Wednesday, August 5, 2015

Interview: Hebrew Hammering Cletus Seldin





Meet the newest Jewish boxing sensations Cletus Seldin. He isn't just hard hitting, he is repping the Jewish people hard too. Take notice...or else.


 1. Tell TGR a little bit about yourself.
I grew up in Shirley, NY, which is a working class neighborhood in
Eastern Long Island.  I graduated from Longwood High School and I
played multiple sports through my years there. I was the starting
cornerback on the 2004 Long Island championship team, I was a 2nd in
the state wrestler, played lacrosse, I held the state record for a
deadlift of 470lbs at 145lbs, and I took 5th place in the Eastern USA
regionals bodybuilding competition. Don't mess with me when the Dallas
Cowboys are on and I'm a food connoisseur. Outside of the ring I'm a
really laid back, fun guy to be around, but when I work, I work hard and I don't let anything get in the way.

2. How did you get into boxing?
I started boxing around 2005 after my brother took me with him to
the MMA gym where he attended. I was actually pretty good naturally
because of my wrestling background and believe it or not, I tapped out
the Sensei my first day there. I even worked my way up to a brown belt
in Judo. But what I found out was that my stand-up fighting ability
was pretty bad. There was a local boxing gym in Shirley that trained a
couple big name guys and they had a really good amateur reputation in
the Golden Gloves. When I started there I was getting knocked around
pretty good by experienced amateurs until made a decision to start
going every single day until I was beating those same guys, and that’s
what I did. I started winning exhibitions and winning amateur
competitions and now the rest is history.

3. Have you ever considered going into MMA or wrestling?
MMA yes. Before I started boxing like I said earlier I was doing
MMA training.  But once I started excelling in boxing, I haven't
really looked back toward MMA. I can't say that I never will in the
future, but as of now I am 100% committed to boxing.  As for WWE,
nope, never really crossed my mind.

4. How did you get the nickname The Hebrew Hammer?
The Hebrew Hammer alias started when I was still competing as an
amateur. I was going to all of these tournaments and people started
noticing my really hard hitting right hand.  They would say "Wow, that
kid has a hammer.  What is he, I don't know.  Umm, I think he's
Jewish. Yeah he's got a hammer, The Hebrew Hammer" And that was it,
I'd go here, they said it, and I'd go there they'd say it and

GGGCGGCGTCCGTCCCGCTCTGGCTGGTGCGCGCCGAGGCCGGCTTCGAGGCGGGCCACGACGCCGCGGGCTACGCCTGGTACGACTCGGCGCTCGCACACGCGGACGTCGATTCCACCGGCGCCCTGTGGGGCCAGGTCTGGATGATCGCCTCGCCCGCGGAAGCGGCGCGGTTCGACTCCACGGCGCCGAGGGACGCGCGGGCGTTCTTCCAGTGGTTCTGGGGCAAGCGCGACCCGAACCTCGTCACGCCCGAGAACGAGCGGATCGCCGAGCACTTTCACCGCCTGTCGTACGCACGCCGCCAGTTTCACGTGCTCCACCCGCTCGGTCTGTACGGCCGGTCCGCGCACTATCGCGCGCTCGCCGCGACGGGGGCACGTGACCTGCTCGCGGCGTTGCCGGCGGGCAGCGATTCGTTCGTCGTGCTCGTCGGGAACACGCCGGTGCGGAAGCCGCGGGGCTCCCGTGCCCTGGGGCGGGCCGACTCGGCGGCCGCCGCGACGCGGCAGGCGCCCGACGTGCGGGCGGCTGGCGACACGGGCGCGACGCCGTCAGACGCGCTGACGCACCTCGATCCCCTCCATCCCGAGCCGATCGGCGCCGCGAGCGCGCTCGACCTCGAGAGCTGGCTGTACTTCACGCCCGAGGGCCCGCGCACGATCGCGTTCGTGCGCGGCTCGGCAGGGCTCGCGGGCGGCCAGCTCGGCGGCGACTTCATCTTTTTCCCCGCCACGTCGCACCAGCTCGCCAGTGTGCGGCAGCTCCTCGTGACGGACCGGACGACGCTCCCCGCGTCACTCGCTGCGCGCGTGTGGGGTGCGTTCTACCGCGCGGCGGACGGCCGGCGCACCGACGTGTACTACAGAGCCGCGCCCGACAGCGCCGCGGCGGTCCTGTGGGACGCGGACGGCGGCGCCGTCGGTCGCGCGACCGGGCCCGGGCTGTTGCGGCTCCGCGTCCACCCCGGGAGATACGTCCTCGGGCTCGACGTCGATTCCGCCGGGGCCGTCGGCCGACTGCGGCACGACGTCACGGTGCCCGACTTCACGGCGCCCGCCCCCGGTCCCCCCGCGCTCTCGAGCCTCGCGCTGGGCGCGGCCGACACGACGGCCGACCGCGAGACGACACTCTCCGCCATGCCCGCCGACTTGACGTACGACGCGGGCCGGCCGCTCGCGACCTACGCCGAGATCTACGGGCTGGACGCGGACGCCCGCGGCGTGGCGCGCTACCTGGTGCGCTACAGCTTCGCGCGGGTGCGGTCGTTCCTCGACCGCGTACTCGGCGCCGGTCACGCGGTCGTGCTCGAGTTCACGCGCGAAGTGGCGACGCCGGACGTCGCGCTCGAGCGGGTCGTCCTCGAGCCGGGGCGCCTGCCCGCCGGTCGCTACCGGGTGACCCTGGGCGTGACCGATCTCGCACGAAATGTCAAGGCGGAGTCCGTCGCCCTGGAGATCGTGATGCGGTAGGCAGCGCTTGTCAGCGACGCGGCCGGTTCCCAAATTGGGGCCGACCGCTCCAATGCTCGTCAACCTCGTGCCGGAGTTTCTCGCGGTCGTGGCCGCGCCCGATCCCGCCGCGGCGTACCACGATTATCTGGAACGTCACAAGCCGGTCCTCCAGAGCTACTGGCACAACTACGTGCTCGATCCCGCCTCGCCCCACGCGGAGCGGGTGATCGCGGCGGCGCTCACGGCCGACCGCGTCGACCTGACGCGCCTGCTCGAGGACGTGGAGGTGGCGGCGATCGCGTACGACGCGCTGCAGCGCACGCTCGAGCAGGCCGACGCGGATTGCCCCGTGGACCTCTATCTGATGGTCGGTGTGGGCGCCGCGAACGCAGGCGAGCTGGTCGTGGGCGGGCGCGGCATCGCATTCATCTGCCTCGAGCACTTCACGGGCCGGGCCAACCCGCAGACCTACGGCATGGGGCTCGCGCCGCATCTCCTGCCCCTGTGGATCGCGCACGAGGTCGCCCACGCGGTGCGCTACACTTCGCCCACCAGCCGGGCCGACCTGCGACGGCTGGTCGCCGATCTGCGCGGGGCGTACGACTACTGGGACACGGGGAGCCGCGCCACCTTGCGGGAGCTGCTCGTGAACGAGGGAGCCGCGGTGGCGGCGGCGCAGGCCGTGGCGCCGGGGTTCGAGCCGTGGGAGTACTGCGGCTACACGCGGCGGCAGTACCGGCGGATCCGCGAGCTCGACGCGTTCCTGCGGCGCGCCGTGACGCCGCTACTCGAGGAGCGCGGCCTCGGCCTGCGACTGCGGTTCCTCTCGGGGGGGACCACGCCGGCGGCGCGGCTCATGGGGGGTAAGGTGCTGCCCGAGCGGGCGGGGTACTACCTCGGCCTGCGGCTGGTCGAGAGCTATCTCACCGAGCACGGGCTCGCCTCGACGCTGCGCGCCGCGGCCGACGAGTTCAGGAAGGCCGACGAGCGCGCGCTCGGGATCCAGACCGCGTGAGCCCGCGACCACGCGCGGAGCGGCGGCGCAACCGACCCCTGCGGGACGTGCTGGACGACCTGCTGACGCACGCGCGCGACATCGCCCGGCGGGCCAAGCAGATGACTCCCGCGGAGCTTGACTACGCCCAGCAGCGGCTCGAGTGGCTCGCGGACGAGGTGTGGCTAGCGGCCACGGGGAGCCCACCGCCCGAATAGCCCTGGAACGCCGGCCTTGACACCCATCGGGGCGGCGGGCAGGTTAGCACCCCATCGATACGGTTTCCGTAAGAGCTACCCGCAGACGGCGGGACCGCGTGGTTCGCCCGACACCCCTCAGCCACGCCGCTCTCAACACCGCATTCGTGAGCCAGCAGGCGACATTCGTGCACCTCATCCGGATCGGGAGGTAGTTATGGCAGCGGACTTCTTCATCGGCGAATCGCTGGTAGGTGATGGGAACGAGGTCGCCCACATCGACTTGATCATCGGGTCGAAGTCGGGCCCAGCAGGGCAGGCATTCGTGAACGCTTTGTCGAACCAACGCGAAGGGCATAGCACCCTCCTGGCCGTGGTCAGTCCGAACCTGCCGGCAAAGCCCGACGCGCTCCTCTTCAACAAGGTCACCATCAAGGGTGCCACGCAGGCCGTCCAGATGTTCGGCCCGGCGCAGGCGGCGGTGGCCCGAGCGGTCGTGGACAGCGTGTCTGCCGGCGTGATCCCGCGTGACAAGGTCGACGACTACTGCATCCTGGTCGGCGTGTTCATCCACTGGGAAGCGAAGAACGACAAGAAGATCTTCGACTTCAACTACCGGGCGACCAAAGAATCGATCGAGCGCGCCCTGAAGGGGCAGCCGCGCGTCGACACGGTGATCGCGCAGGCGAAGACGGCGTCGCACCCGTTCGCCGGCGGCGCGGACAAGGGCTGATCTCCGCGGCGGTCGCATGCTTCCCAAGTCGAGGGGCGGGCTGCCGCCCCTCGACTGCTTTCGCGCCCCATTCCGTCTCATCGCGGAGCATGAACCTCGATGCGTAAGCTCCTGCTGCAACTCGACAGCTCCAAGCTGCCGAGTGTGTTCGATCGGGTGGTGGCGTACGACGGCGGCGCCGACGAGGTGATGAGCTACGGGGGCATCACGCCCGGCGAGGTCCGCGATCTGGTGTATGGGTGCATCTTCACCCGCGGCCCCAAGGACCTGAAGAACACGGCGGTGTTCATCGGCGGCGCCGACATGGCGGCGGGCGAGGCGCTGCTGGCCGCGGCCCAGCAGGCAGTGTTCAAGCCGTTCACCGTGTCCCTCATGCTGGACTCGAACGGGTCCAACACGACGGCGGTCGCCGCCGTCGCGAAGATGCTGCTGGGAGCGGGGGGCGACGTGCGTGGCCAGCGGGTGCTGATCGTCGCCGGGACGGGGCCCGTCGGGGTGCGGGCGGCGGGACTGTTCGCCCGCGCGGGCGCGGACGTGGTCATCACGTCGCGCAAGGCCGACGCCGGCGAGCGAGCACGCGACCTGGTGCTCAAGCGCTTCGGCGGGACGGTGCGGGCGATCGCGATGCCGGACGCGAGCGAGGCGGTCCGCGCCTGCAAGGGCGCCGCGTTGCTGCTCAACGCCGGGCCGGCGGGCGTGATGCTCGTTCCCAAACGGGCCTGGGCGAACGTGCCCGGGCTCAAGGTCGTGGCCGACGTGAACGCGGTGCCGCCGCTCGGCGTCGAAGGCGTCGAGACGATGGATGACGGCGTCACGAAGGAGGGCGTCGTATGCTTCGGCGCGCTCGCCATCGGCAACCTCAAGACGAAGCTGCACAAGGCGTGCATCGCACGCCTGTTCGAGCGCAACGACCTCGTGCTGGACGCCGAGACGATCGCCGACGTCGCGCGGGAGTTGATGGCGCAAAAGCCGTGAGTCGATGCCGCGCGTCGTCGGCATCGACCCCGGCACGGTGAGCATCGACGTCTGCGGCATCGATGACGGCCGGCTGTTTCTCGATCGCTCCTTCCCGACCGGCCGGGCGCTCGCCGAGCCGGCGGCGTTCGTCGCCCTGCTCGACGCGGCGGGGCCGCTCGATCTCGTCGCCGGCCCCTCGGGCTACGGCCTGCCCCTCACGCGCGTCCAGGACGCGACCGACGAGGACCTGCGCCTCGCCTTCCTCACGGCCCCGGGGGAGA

eventually I just stuck with it.  I'm the Hebrew Hammer.

5. What was your Jewish life like growing up?
There are very few Jewish people in the town and in the schools
where I grew up. So there was plenty of misinformation and Jewish
banter. Nothing really offensive, it was more ignorant humor type of
stuff and you learn to adapt. But I was a tough little kid back then.
Small but tough, and eventually everyone realized that if you said
something that I really didn't like, you were going to have to answer for
it, or fight. But I did like growing up in a Jewish household. It
makes you feel part of something special and you have a certain
insight that can't be learned. We weren't terribly religious, but we
kept the holiday traditions, I had a bar-Mitzvah, and everyone in my
family all have Hebrew names as well.

6. What is next for Cletus Seldin?
The next step for me is to become a contender for a World
Championship Title shot. I feel ready whenever they are. Ultimately I
want to fight anyone in the world at 140lbs with a belt. I want to
fight them all and I want all the belts.

7. What does life look like after boxing?
If I can get another 3 or 4 solid years out of my career as a boxer
that would be great.  Right now I'm in top shape, I feel excellent,
and I can easily fight at least 4 to 6 times a year.  As for life
after boxing, I don't know with certainty where this road is taking me
now, so I couldn't tell you where it'll take me then.  But I can tell
you that I've always been solid on my own 2 feet, so wherever I do end
up after boxing you can expect good things.

8. What else should TGR fans know about you?
TGR fans should know that I do what I do not only for myself, but I
do it to represent a part of every hard working American, and everyone
with dreams, ambition, drive, and the courage to do what it takes to
get where you want to be.

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